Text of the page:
Production Designer Stuart Craig Talks “Fantastic Beasts”
Dec 15, 2016
Production design is a nuanced craft in the film industry. If done well, the sets blend so seamlessly into the director’s telling of the story that it belies the amount of work poured into their preparation. It’s a perfect marriage of information and intuitiveness, where research mingles with and is enhanced by creativity.
Deadline talked with Oscar-contending production designers Patrice Vermette (Arrival), Jeannine Oppewell (Rules Don’t Apply), and Stuart Craig (Fantastic Beasts, Harry Potter) about finding this balance. Craig, who worked on all eight Harry Potter films, observed:
“Because it’s set in New York with skyscrapers, [Fantastic Beasts] feels more like a contemporary film than Harry Potter because they’re going to school in this medieval castle. It feels period because the setting is period. So there’s a strange contradiction there.”
It may seem contradictory in terms of set design, but there is no confusion for viewers. The Harry Potter films were so wonderfully crafted that Hogwarts feels like a second home to fans, just as it felt like home to Harry. It was brilliantly constructed to mix the modern and medieval, all around the feeling it should conjure. That magic–is real.
“We learned on the Potter films that the magic works really well when it’s born out of something that seems completely real; something you accept and believe.”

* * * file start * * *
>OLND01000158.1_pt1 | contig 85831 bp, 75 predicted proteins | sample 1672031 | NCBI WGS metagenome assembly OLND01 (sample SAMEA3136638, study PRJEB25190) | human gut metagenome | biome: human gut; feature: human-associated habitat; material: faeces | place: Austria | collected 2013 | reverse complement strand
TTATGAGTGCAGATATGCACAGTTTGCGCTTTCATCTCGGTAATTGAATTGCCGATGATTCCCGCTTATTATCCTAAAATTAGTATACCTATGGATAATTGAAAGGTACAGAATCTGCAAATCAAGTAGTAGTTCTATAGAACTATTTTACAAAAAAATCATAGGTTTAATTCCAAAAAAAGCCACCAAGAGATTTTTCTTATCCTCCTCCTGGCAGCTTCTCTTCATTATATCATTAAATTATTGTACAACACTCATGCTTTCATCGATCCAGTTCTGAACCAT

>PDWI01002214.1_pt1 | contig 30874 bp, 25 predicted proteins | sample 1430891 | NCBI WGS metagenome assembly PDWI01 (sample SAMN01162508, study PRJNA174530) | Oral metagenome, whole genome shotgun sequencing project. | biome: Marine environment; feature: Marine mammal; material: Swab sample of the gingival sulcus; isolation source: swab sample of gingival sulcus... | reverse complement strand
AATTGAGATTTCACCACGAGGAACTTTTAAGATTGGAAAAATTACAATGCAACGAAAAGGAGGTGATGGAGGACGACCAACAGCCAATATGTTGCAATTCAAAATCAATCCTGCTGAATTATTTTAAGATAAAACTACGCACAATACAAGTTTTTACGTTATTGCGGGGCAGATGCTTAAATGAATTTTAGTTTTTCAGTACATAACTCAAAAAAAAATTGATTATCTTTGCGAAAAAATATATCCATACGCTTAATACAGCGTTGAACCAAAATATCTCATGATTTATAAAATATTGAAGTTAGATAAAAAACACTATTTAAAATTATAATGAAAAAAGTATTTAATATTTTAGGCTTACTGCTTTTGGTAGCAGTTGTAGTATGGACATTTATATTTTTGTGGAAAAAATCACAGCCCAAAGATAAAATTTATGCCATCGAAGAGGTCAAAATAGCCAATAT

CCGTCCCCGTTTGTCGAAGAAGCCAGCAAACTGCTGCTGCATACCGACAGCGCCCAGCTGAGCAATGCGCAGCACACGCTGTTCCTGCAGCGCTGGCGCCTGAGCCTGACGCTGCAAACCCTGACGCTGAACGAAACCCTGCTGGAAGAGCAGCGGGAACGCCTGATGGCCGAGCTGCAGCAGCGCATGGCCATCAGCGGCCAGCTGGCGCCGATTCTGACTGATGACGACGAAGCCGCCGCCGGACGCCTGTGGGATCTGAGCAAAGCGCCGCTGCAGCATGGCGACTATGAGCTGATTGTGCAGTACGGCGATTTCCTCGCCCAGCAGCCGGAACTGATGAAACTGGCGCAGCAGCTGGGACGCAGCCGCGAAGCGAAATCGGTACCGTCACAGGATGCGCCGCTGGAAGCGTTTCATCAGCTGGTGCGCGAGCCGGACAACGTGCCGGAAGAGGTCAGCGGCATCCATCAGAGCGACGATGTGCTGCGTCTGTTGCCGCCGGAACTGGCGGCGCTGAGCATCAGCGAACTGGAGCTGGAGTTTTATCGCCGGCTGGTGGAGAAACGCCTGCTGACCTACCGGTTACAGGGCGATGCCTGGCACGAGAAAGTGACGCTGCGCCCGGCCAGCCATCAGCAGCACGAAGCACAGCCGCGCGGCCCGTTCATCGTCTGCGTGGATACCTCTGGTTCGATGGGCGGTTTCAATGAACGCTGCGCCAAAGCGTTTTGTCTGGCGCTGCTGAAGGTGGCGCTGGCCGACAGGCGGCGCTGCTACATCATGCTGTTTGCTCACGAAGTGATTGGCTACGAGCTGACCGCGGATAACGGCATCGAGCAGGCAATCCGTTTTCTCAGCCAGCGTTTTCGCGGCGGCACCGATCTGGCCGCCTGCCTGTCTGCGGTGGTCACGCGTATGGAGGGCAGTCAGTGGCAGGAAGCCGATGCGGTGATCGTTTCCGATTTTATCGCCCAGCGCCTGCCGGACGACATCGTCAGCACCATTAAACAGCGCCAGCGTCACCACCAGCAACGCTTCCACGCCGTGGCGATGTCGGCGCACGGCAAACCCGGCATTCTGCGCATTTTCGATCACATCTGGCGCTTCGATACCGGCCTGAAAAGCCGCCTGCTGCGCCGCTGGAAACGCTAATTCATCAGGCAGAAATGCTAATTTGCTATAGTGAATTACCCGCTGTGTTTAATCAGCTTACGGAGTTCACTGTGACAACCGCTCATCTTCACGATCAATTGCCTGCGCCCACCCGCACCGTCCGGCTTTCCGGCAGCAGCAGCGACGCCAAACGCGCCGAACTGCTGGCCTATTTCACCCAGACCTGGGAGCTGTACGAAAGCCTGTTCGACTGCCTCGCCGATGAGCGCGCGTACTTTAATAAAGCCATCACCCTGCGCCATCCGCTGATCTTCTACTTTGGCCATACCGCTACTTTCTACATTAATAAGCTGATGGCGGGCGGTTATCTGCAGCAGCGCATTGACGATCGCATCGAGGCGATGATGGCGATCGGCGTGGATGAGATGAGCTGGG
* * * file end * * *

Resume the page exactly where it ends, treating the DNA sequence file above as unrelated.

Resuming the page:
We do believe it, and Craig employed this same understanding to his creation of Fantastic Beasts, which transported us seven decades back in the Harry Potter timeline to a bustling and industrious New York City. It’s different in virtually every way from the streets of London, where every street corner and structure speak to a long and stately history.
In contrast, the city is changing, and the world is changing. It’s 1926. The streets are broad and the buildings are tall. The men wear suits and the women wear bobs and everything feels momentous.
The constant, of course, is the magic. Craig was tasked not only with designing the headquarters of the Magical Congress of the United States of America (MACUSA), but also with making the featured beasts as fantastic as hoped and imagined. Deadline reports:
“The Fantastic Beasts art department’s collective imagination ran wild with the design of magical creatures and buildings, but they had to also create, [according to Craig] ‘a very authentic-looking, very credible New York.'”
Craig succeeded in every possible way. Now we must wait until February to see whether the Academy agrees!
For the full interviews with Vermette, Oppewell, and Craig, read here. For an inside glimpse at the inspiration for the Fantastic Beast’s New York, read the Leaky Cauldron’s rundown on the location tours currently available!